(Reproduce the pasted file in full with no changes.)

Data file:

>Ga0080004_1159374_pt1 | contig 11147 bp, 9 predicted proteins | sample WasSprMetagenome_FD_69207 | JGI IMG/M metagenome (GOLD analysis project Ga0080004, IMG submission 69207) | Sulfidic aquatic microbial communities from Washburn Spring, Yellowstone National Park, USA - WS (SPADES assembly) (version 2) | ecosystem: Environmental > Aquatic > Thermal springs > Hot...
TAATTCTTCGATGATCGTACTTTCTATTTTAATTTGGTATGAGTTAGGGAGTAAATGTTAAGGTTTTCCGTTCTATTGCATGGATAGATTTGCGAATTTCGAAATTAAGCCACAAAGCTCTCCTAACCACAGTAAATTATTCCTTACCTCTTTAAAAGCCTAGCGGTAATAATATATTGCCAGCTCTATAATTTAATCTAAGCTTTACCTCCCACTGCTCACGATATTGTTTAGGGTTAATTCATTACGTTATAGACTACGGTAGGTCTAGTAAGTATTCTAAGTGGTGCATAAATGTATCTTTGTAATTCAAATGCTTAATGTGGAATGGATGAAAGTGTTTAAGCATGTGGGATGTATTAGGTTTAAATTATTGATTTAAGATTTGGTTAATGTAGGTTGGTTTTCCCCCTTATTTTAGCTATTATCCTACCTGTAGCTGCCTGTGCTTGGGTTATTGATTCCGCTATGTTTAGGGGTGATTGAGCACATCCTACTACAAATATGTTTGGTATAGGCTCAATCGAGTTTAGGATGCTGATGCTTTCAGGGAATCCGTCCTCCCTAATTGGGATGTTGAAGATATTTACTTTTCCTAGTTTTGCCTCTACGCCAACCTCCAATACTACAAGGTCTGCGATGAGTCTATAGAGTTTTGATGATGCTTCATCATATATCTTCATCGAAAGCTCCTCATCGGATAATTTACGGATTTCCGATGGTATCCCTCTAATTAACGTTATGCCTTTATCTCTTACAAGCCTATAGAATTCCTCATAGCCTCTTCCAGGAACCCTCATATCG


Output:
>Ga0080004_1159374_pt1 | contig 11147 bp, 9 predicted proteins | sample WasSprMetagenome_FD_69207 | JGI IMG/M metagenome (GOLD analysis project Ga0080004, IMG submission 69207) | Sulfidic aquatic microbial communities from Washburn Spring, Yellowstone National Park, USA - WS (SPADES assembly) (version 2) | ecosystem: Environmental > Aquatic > Thermal springs > Hot...
TAATTCTTCGATGATCGTACTTTCTATTTTAATTTGGTATGAGTTAGGGAGTAAATGTTAAGGTTTTCCGTTCTATTGCATGGATAGATTTGCGAATTTCGAAATTAAGCCACAAAGCTCTCCTAACCACAGTAAATTATTCCTTACCTCTTTAAAAGCCTAGCGGTAATAATATATTGCCAGCTCTATAATTTAATCTAAGCTTTACCTCCCACTGCTCACGATATTGTTTAGGGTTAATTCATTACGTTATAGACTACGGTAGGTCTAGTAAGTATTCTAAGTGGTGCATAAATGTATCTTTGTAATTCAAATGCTTAATGTGGAATGGATGAAAGTGTTTAAGCATGTGGGATGTATTAGGTTTAAATTATTGATTTAAGATTTGGTTAATGTAGGTTGGTTTTCCCCCTTATTTTAGCTATTATCCTACCTGTAGCTGCCTGTGCTTGGGTTATTGATTCCGCTATGTTTAGGGGTGATTGAGCACATCCTACTACAAATATGTTTGGTATAGGCTCAATCGAGTTTAGGATGCTGATGCTTTCAGGGAATCCGTCCTCCCTAATTGGGATGTTGAAGATATTTACTTTTCCTAGTTTTGCCTCTACGCCAACCTCCAATACTACAAGGTCTGCGATGAGTCTATAGAGTTTTGATGATGCTTCATCATATATCTTCATCGAAAGCTCCTCATCGGATAATTTACGGATTTCCGATGGTATCCCTCTAATTAACGTTATGCCTTTATCTCTTACAAGCCTATAGAATTCCTCATAGCCTCTTCCAGGAACCCTCATATCG